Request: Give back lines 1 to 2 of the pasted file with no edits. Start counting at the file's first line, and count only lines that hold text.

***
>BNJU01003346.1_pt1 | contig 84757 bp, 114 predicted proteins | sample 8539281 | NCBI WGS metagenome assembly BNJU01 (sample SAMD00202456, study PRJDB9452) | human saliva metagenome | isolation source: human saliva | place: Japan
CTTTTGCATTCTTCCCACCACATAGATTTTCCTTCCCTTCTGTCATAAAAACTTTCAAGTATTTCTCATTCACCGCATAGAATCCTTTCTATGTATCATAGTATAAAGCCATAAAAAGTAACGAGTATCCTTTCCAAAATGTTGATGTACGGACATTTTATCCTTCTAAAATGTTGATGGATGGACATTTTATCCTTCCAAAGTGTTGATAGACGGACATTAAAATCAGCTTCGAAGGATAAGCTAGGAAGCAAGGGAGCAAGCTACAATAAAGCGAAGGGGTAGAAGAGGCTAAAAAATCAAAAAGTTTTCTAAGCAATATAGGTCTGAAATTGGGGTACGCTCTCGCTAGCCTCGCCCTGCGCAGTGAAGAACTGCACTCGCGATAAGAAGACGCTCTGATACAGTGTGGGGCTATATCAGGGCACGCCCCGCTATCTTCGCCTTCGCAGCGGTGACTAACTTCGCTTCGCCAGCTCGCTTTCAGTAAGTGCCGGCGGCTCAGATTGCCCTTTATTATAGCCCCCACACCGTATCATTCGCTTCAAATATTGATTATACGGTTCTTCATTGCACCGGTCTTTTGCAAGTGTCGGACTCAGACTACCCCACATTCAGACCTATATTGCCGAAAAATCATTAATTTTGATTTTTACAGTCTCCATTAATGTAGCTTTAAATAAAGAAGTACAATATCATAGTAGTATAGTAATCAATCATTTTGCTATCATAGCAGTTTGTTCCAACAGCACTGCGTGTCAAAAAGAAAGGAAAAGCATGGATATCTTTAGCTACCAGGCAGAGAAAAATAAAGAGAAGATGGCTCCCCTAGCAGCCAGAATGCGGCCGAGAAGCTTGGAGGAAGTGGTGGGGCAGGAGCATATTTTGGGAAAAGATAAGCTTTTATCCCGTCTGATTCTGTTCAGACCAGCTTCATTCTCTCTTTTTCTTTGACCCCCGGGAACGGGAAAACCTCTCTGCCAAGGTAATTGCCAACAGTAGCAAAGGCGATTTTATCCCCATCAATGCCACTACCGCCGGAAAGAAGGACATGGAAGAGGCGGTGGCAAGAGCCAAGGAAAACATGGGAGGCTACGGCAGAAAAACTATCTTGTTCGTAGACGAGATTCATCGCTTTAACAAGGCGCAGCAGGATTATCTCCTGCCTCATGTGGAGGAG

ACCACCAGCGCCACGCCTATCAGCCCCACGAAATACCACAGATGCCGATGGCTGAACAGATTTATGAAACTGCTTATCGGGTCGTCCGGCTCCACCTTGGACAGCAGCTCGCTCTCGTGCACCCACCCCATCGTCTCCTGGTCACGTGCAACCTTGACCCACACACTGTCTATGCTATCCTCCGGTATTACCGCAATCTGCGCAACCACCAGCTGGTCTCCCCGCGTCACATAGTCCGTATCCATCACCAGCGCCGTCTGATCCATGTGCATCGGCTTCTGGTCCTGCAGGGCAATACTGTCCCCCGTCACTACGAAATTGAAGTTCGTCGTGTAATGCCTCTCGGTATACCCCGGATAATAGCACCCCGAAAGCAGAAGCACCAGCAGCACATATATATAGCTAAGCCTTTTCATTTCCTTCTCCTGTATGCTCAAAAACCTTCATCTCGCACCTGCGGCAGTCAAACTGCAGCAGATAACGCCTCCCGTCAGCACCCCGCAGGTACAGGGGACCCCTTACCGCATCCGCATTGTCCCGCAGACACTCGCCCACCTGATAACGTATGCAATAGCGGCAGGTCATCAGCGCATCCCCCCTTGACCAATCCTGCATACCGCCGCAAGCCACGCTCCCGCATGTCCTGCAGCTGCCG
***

>BNJU01003346.1_pt1 | contig 84757 bp, 114 predicted proteins | sample 8539281 | NCBI WGS metagenome assembly BNJU01 (sample SAMD00202456, study PRJDB9452) | human saliva metagenome | isolation source: human saliva | place: Japan
CTTTTGCATTCTTCCCACCACATAGATTTTCCTTCCCTTCTGTCATAAAAACTTTCAAGTATTTCTCATTCACCGCATAGAATCCTTTCTATGTATCATAGTATAAAGCCATAAAAAGTAACGAGTATCCTTTCCAAAATGTTGATGTACGGACATTTTATCCTTCTAAAATGTTGATGGATGGACATTTTATCCTTCCAAAGTGTTGATAGACGGACATTAAAATCAGCTTCGAAGGATAAGCTAGGAAGCAAGGGAGCAAGCTACAATAAAGCGAAGGGGTAGAAGAGGCTAAAAAATCAAAAAGTTTTCTAAGCAATATAGGTCTGAAATTGGGGTACGCTCTCGCTAGCCTCGCCCTGCGCAGTGAAGAACTGCACTCGCGATAAGAAGACGCTCTGATACAGTGTGGGGCTATATCAGGGCACGCCCCGCTATCTTCGCCTTCGCAGCGGTGACTAACTTCGCTTCGCCAGCTCGCTTTCAGTAAGTGCCGGCGGCTCAGATTGCCCTTTATTATAGCCCCCACACCGTATCATTCGCTTCAAATATTGATTATACGGTTCTTCATTGCACCGGTCTTTTGCAAGTGTCGGACTCAGACTACCCCACATTCAGACCTATATTGCCGAAAAATCATTAATTTTGATTTTTACAGTCTCCATTAATGTAGCTTTAAATAAAGAAGTACAATATCATAGTAGTATAGTAATCAATCATTTTGCTATCATAGCAGTTTGTTCCAACAGCACTGCGTGTCAAAAAGAAAGGAAAAGCATGGATATCTTTAGCTACCAGGCAGAGAAAAATAAAGAGAAGATGGCTCCCCTAGCAGCCAGAATGCGGCCGAGAAGCTTGGAGGAAGTGGTGGGGCAGGAGCATATTTTGGGAAAAGATAAGCTTTTATCCCGTCTGATTCTGTTCAGACCAGCTTCATTCTCTCTTTTTCTTTGACCCCCGGGAACGGGAAAACCTCTCTGCCAAGGTAATTGCCAACAGTAGCAAAGGCGATTTTATCCCCATCAATGCCACTACCGCCGGAAAGAAGGACATGGAAGAGGCGGTGGCAAGAGCCAAGGAAAACATGGGAGGCTACGGCAGAAAAACTATCTTGTTCGTAGACGAGATTCATCGCTTTAACAAGGCGCAGCAGGATTATCTCCTGCCTCATGTGGAGGAG